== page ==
Whether you have decided to upgrade your current tent, or are new to camping and are looking to purchase your first ever tent, the range on offer today is huge and the overwhelming choice can make deciding which make, model, style and size to purchase a difficult decision.

In this blog we’ll answer some of the key questions you might be asking yourself and guide you through the choice so that, hopefully, you’ll be confident when you see the dizzying array of tents on offer!


Tent size is usually described by the number of people it can sleep or it’s number of ‘berths’.  Sounds simple enough but don’t forget that the ‘berth’ refers just to the sleeping area, usually the size of a standard sleeping bag, and not the living area or space for storage of your gear.  Think about the nature of your camping trips, are you hiking or cycling or planning family holidays?  Think about whether you need to be able to stand up and move around inside your tent and check the height dimensions before purchase.

It is usually better to go for a tent with more capacity than the minimum berths you require but always bear in mind that the larger the tent, the heavier it will be to lift, the more space it will occupy in the car and the more complex it will be to erect.  Don’t forget as well that many camp sites now charge extra for larger tents and some have a maximum tent size that they’ll accept during peak times (like us) so check out your favourite camp sites’ policies before buying to avoid disappointment.


Tents come in various materials but the three main types are cotton, polyester and polycotton.

Cotton is widely accepted as the best tent fabric with a long lifespan and great durability – but it does come at a higher price tag.  It has natural waterproof properties but can have a water repellent applied for added protection.  Condensation is minimal in a cotton tent as the weave allows moisture to pass through the fabric unlike synthetic tents which can become damp inside.  Another pro is that on windy nights, cotton does not flap around noisily keeping you awake like synthetic tents do.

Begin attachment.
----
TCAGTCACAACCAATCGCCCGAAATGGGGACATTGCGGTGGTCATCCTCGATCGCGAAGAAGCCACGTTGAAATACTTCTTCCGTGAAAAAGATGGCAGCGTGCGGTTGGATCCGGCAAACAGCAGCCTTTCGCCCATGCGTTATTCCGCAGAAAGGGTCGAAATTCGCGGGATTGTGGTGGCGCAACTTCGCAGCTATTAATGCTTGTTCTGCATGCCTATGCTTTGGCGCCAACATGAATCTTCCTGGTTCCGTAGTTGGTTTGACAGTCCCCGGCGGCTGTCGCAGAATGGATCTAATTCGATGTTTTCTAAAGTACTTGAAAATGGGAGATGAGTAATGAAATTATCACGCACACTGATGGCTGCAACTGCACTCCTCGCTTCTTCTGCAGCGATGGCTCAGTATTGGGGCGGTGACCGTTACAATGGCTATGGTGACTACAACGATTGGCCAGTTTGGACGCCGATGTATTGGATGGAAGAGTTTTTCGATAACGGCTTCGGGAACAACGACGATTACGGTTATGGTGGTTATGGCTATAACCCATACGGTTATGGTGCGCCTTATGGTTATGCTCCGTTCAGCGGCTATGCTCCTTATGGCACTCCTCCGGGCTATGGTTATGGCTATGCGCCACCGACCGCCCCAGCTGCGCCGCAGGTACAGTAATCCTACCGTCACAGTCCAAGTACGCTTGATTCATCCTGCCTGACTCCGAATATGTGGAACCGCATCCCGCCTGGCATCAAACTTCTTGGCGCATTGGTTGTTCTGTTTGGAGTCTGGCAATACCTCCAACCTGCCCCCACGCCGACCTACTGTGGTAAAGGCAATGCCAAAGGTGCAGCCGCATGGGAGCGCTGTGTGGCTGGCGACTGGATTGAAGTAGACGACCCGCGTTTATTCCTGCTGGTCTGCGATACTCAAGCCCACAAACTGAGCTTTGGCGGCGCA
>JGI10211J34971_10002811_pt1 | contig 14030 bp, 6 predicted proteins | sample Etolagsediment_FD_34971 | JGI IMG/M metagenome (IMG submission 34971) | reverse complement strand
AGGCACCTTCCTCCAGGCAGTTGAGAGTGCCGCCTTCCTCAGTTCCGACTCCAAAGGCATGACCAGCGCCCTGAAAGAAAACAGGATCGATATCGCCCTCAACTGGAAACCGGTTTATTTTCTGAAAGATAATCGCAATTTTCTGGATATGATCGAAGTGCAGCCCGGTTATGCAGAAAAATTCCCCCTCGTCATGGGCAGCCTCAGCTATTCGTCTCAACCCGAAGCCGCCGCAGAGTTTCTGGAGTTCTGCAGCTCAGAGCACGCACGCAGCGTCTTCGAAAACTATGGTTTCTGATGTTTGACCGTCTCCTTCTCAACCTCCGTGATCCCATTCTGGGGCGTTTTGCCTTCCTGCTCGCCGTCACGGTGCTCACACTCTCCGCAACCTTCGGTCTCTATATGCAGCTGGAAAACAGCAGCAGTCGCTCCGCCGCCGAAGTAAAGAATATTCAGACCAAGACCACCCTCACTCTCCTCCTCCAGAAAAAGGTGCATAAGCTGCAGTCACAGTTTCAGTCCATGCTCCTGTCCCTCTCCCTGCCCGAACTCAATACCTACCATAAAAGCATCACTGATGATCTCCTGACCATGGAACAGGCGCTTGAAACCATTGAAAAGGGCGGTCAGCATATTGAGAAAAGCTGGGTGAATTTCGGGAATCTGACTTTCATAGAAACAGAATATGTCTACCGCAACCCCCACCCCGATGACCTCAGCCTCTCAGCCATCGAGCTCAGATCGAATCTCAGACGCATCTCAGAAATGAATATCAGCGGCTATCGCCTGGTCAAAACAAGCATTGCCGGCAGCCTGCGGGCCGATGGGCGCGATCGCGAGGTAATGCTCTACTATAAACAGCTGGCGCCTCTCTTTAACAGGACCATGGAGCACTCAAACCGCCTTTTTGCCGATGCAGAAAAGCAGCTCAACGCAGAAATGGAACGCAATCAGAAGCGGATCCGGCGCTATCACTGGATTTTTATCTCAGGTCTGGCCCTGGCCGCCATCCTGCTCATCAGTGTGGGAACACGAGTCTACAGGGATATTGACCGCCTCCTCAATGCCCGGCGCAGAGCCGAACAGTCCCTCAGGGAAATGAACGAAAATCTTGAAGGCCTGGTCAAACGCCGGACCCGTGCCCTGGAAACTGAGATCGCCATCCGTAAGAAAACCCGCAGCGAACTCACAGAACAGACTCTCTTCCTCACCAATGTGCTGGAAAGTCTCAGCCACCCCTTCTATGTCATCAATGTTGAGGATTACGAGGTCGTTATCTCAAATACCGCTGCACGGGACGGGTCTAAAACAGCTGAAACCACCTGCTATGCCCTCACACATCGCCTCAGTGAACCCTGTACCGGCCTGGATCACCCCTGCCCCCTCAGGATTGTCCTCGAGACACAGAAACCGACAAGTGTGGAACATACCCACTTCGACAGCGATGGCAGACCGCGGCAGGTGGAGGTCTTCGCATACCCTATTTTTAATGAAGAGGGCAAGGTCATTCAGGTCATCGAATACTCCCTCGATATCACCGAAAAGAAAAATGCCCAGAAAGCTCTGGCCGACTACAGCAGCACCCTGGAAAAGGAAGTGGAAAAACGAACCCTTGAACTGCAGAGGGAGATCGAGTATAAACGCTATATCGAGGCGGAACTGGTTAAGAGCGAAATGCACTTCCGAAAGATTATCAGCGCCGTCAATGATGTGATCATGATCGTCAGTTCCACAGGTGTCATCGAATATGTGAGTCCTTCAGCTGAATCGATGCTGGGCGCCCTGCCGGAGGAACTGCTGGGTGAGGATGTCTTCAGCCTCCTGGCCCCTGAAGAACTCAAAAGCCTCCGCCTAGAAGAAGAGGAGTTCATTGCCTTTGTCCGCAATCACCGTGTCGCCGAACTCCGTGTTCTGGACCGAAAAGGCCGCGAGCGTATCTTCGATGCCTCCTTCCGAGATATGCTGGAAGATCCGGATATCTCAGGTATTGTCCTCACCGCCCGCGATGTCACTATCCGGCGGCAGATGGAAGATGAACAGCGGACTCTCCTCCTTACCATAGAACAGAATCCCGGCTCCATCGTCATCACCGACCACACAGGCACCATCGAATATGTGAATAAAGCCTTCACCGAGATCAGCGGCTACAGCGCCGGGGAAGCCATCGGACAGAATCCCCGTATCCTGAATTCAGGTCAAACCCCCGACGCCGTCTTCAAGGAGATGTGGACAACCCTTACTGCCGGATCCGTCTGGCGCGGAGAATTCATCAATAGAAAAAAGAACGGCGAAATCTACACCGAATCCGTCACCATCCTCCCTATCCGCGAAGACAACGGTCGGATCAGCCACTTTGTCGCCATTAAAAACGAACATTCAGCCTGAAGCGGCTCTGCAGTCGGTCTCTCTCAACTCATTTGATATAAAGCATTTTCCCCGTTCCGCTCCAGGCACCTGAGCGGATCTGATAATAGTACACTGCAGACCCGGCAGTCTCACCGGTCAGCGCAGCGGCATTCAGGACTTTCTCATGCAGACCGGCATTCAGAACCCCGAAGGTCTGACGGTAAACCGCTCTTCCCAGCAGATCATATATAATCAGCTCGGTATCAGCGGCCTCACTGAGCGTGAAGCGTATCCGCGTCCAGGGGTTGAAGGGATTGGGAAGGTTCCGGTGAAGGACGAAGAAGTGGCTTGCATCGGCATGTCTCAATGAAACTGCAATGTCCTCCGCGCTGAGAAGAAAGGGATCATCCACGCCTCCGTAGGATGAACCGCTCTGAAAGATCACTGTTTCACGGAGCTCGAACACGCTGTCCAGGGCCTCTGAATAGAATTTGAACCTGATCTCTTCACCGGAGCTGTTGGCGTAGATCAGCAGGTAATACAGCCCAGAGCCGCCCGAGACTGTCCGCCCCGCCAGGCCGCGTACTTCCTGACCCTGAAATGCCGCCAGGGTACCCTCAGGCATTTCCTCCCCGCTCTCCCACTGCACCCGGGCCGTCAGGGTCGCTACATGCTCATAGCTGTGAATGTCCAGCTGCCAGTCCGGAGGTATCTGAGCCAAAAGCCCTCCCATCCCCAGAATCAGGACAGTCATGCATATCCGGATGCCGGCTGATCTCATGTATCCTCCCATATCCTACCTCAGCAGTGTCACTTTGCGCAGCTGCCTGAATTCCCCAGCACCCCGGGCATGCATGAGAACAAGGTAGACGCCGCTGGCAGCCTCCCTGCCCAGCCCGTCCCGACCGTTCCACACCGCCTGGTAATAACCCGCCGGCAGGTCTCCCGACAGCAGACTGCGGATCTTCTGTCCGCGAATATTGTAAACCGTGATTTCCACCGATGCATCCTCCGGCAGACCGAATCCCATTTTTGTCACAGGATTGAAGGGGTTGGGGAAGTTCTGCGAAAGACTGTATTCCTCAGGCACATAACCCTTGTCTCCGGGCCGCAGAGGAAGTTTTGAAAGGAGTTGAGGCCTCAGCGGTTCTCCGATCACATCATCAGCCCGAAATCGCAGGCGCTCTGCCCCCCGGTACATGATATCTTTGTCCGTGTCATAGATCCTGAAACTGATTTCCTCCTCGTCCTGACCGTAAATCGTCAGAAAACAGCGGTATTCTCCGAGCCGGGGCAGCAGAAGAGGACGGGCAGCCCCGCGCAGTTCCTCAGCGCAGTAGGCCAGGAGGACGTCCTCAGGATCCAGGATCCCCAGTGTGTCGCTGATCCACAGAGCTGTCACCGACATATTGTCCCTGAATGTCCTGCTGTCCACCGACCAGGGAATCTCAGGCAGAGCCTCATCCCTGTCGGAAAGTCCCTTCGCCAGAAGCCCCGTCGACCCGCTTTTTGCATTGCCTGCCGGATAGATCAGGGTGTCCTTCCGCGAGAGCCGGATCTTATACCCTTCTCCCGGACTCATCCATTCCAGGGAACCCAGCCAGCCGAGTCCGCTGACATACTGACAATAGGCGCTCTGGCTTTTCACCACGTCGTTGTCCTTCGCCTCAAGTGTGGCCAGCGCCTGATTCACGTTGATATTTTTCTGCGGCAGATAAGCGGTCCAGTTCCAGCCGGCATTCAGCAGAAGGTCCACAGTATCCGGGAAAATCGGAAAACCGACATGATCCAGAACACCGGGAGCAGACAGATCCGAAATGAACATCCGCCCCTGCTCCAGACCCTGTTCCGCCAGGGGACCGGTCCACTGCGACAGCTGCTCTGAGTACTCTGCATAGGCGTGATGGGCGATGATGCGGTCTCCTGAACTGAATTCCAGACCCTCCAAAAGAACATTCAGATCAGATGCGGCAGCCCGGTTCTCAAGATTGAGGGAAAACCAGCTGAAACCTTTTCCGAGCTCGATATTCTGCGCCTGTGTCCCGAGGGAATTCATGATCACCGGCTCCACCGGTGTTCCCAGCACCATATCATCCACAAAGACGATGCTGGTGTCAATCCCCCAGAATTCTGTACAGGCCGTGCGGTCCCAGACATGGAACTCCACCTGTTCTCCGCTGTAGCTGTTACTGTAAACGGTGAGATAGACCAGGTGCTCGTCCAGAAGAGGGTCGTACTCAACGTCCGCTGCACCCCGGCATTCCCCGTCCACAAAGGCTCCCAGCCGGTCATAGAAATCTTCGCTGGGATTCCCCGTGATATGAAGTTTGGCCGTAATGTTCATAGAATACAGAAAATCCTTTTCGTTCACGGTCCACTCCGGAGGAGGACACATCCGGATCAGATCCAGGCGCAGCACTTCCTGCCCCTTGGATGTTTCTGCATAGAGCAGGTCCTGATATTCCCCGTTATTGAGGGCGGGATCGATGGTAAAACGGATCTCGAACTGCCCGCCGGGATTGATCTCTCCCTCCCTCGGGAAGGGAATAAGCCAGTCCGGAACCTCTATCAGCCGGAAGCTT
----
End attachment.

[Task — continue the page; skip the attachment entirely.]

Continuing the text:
The down side of cotton is that is requires a lot of maintenance.  New cotton does need weathering which involves soaking the tent by rain or hose pipe to activate the fibres which allows them to swell and contract.  Seams on a cotton tent should be waterproof although they’re not actually sealed.  The thread swells when wet to fill the needle holes but a dab of seam sealant will cure any small drips that occur.  Oil, grease and bird mess may affect the way it reacts to water and should be removed and cleaned immediately.  It should always be thoroughly cleaned and dried before packing away.

Polyester is lightweight, low bulk and cheaper than cotton.  It has durable water resistant coatings applied to the inside surface and the seams are sealed so it should be very waterproof although this is often dependent on the type of coatings and base materials used. Maintenance of a polyester tent is minimal.  Reproofing is not generally necessary and any patches which lose waterproofing can be easily treated with a durable water repellent spray.  Grease and oil will not affect its waterproof properties but should be cleaned off as soon as possible.

However, it is susceptible to deterioration from UV rays and is not breathable so condensation does occur, especially overnight if there is not sufficient ventilation.

Polycotton’s weight and bulk falls midway between polyester and cotton and the fabric offers the best of both worlds in terms of comfort and user friendliness.

Like cotton, the fabric’s long lifespan means it is a cost-effective investment and the typical problems associated with completely natural fibres, such as lack of strength and susceptibility to mildew, are avoided by adding polyester to the weave, whilst benefits such as resistance to heat and UV degradation are maintained.


The vast majority of tents today have a fitted groundsheet.  A good strong groundsheet is essential for a comfortable camping trip so check what it’s made of.  It needs to be strong enough to withstand the odd flint from the ground beneath and should also be durable enough to withstand the wear and tear of campsite life.

Many campers these days also purchase a separate groundsheet or footprint.  This is a piece of waterproof tarpaulin cut to the exact size of the bottom of your tent to give extra waterproofing, keep the underneath of your fitted groundsheet clean and it will also give you another layer of insulation, reducing heat lost to the ground.